There is a lot to cover on Wednesdays. We should know, as collectively, we read an insane amount of comics. Even with a large review staff, it’s hard to get to everything. With that in mind, we’re back with Wrapping Wednesday, where we look at some of the books we missed in what was another great week of comics.
Let’s get this party started.
Adventure Time #42
Written by Christopher Hastings
Illustrated by Zachary Sterling & Phil Murphy
Backup Written and Illustrated by Ian McGinty
Reviewed by Matthew Garcia
By now, Christopher Hastings and Zachary Sterling have sort of fell into their stride for “Adventure Time,” moving away from the influence of the previous creative team and starting to develop their own voice for the series. While they haven’t quite gotten to the levels of weirdness or experimentation as past contributors, they’ve established a more comic-strip setup for their run, which makes the book still fun and enjoyable and really shows how well Adventure Time lends itself to all kinds of storytelling types.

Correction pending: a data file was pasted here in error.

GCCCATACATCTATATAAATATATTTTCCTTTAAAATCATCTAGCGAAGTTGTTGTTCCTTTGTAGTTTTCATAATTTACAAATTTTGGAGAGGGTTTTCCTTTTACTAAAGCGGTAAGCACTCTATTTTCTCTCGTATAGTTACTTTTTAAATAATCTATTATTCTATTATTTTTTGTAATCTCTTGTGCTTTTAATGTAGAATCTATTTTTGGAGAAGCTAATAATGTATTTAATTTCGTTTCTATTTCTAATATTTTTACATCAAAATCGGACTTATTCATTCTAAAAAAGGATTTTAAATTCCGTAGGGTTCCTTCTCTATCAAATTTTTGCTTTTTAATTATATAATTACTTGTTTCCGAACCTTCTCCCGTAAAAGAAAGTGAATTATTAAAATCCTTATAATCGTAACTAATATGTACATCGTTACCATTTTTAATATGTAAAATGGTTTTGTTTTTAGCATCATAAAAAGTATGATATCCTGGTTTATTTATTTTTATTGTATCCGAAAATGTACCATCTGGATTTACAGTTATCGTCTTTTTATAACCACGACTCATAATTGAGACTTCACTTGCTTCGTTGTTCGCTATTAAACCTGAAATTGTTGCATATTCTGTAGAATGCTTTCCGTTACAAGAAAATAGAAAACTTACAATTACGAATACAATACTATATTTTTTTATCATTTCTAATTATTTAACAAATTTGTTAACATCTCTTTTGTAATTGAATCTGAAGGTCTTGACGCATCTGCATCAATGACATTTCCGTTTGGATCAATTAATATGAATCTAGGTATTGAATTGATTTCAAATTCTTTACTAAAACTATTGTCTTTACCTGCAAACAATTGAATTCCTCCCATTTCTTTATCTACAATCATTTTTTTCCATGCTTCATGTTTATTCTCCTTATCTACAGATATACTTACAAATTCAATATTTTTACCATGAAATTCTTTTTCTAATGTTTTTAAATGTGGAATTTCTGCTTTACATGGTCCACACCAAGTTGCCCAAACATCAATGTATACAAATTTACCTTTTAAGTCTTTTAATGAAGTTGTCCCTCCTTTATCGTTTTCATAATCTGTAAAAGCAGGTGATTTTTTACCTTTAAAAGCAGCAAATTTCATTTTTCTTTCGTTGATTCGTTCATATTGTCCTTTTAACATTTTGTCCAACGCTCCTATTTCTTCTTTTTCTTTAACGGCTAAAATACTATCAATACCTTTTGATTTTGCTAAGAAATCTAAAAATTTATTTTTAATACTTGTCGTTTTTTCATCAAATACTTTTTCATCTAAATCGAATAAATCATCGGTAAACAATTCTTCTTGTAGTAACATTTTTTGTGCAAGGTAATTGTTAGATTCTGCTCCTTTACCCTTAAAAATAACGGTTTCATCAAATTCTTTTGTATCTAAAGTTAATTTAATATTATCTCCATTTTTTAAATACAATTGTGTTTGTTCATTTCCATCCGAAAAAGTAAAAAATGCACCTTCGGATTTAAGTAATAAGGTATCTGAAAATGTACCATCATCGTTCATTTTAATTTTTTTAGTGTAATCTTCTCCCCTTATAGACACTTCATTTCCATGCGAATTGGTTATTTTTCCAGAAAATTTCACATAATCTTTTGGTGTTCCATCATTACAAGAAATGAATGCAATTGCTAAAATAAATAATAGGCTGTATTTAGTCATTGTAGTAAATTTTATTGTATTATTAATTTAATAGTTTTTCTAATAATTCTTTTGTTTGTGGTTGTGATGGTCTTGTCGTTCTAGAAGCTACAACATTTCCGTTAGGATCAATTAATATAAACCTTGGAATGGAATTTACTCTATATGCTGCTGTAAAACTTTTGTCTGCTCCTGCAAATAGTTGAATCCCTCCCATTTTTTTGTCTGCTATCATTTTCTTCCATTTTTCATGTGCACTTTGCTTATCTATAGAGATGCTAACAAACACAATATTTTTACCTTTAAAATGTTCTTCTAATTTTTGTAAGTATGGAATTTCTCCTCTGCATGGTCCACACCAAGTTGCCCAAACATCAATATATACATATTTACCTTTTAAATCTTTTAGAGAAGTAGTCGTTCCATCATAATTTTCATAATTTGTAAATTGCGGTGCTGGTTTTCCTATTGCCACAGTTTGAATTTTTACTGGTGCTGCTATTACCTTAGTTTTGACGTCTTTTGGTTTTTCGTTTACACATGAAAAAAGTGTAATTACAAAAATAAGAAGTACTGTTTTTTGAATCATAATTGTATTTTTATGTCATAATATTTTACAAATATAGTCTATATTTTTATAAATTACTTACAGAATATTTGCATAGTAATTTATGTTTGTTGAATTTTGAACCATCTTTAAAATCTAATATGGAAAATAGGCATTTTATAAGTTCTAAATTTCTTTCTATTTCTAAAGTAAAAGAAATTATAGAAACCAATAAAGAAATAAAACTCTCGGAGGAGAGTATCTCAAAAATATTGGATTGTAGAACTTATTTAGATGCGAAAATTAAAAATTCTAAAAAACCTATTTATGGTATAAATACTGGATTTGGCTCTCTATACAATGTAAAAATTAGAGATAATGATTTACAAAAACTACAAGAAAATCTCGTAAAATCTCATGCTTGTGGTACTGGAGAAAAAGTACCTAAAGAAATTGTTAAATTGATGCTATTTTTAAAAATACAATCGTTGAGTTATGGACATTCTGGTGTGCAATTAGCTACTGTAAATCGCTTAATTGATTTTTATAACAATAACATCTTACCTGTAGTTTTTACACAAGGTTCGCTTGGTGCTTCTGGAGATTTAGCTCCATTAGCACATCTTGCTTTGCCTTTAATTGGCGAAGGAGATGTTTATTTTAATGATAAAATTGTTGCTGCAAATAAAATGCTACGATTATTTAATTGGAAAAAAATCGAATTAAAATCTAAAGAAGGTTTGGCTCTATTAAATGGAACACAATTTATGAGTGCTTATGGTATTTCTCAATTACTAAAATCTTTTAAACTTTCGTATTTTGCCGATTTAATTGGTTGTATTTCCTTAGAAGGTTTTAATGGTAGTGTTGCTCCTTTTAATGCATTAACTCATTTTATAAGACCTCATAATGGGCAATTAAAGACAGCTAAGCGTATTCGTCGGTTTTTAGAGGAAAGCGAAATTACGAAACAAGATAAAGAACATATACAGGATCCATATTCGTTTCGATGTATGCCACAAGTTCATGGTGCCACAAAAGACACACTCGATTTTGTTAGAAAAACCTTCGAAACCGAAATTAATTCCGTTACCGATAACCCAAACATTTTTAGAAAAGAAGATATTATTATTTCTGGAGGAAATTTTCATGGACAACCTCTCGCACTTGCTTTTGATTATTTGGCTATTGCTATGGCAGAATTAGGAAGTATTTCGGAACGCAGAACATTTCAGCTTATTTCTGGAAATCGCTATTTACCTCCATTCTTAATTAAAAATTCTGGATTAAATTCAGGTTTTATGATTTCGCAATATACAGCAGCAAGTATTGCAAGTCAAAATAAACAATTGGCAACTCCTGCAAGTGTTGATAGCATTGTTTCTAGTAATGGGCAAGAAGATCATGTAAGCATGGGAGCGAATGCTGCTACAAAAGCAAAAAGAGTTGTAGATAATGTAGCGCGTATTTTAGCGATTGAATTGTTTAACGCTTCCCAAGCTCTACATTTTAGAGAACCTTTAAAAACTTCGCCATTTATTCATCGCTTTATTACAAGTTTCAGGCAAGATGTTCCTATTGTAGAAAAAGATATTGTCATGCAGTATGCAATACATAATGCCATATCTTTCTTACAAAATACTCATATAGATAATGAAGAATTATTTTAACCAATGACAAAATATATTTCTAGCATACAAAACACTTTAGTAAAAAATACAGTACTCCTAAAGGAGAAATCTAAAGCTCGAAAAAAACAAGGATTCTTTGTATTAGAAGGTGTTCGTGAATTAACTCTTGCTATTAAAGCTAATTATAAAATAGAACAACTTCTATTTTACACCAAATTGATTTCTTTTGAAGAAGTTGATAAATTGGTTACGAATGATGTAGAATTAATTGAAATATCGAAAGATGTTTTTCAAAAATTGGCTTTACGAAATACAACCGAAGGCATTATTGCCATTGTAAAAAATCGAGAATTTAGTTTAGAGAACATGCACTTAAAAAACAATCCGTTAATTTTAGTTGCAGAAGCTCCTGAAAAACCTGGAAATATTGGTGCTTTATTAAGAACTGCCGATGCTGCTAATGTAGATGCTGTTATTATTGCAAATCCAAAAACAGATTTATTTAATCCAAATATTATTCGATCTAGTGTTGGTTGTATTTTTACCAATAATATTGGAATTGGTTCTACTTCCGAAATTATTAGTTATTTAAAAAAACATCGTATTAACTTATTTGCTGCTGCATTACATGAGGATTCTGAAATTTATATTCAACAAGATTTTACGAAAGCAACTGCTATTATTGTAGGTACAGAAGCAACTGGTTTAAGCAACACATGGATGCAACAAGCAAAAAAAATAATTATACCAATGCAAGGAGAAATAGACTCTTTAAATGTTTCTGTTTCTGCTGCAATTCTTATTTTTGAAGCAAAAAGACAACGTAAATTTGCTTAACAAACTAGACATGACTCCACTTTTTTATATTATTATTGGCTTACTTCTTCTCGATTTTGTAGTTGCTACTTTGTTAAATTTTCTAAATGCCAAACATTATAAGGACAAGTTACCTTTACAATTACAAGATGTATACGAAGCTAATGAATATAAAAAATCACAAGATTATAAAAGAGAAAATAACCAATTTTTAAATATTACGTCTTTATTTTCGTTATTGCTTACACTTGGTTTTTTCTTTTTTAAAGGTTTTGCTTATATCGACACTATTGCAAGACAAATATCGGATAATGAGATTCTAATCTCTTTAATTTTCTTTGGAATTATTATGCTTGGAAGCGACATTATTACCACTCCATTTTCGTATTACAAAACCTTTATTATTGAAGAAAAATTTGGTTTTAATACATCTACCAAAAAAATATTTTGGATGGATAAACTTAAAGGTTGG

In this adventure, Finn and Jake, sent to get the Olyphant Drive on behalf of Peppermint Butler, infiltrate the bear kingdom, being run by the King of Ooo. Hastings and Sterling get some cute gags out of the adventure and plenty of genuine chuckles (I laughed harder at the bear belly rub thing than I had any right to). I think they’ve shown they can comfortably work in the Adventure Time world, but I wish they would attempt to do more with the title. The jokes are fine but the delivery is kind of forgettable.